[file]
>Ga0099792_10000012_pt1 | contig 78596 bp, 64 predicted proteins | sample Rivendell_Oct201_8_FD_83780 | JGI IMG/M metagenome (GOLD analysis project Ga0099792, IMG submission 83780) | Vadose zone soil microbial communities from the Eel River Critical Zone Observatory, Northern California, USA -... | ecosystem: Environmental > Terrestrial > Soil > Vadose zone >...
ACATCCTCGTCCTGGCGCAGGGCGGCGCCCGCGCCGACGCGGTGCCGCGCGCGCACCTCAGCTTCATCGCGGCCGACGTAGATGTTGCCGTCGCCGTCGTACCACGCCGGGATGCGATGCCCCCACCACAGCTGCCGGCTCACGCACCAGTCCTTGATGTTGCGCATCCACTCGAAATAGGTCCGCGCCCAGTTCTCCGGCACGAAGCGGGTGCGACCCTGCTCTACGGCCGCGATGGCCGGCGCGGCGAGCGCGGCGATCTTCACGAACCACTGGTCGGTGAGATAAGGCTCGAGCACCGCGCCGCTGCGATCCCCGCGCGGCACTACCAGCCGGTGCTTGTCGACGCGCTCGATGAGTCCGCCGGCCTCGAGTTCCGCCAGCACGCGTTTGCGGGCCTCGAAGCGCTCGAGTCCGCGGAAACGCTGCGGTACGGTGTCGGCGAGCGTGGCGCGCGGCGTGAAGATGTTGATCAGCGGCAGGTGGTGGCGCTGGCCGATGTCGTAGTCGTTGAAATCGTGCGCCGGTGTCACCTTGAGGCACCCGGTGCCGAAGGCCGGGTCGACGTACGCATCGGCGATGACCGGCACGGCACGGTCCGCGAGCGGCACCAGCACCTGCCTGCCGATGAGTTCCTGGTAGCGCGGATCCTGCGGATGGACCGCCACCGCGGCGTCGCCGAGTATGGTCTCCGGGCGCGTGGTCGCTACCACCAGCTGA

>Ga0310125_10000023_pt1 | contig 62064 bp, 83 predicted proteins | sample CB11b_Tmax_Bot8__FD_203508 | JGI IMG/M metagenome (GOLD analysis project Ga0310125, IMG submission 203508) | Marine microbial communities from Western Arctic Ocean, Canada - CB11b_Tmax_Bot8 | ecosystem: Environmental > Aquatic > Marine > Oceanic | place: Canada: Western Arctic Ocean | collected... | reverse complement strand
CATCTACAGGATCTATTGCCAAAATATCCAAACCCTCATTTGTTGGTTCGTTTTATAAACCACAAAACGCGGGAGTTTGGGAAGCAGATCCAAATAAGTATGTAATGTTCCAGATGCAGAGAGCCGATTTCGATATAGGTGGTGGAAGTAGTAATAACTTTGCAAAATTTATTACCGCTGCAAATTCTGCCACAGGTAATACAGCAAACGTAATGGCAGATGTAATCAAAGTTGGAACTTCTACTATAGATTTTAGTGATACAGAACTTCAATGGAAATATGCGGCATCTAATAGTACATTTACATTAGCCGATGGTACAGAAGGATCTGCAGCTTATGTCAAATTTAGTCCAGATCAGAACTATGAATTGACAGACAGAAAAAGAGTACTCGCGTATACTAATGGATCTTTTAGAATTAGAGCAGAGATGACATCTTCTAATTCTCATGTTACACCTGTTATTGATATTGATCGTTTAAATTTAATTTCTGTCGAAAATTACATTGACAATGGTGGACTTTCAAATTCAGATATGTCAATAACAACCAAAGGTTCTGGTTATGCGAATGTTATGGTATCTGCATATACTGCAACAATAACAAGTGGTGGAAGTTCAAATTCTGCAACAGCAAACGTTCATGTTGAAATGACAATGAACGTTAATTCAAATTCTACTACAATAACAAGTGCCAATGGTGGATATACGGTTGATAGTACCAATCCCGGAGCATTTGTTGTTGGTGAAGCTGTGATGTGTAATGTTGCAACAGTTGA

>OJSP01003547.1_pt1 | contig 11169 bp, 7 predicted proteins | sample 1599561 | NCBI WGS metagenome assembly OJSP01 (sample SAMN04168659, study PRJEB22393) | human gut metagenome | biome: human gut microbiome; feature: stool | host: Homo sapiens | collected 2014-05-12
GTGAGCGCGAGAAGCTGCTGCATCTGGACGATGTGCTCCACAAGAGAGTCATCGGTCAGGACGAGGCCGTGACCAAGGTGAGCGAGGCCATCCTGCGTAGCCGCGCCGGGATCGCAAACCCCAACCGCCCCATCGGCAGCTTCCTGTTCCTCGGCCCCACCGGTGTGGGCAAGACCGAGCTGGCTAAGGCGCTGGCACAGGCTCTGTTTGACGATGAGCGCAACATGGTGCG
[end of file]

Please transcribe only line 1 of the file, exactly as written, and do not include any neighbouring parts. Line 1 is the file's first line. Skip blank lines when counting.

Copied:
>Ga0099792_10000012_pt1 | contig 78596 bp, 64 predicted proteins | sample Rivendell_Oct201_8_FD_83780 | JGI IMG/M metagenome (GOLD analysis project Ga0099792, IMG submission 83780) | Vadose zone soil microbial communities from the Eel River Critical Zone Observatory, Northern California, USA -... | ecosystem: Environmental > Terrestrial > Soil > Vadose zone >...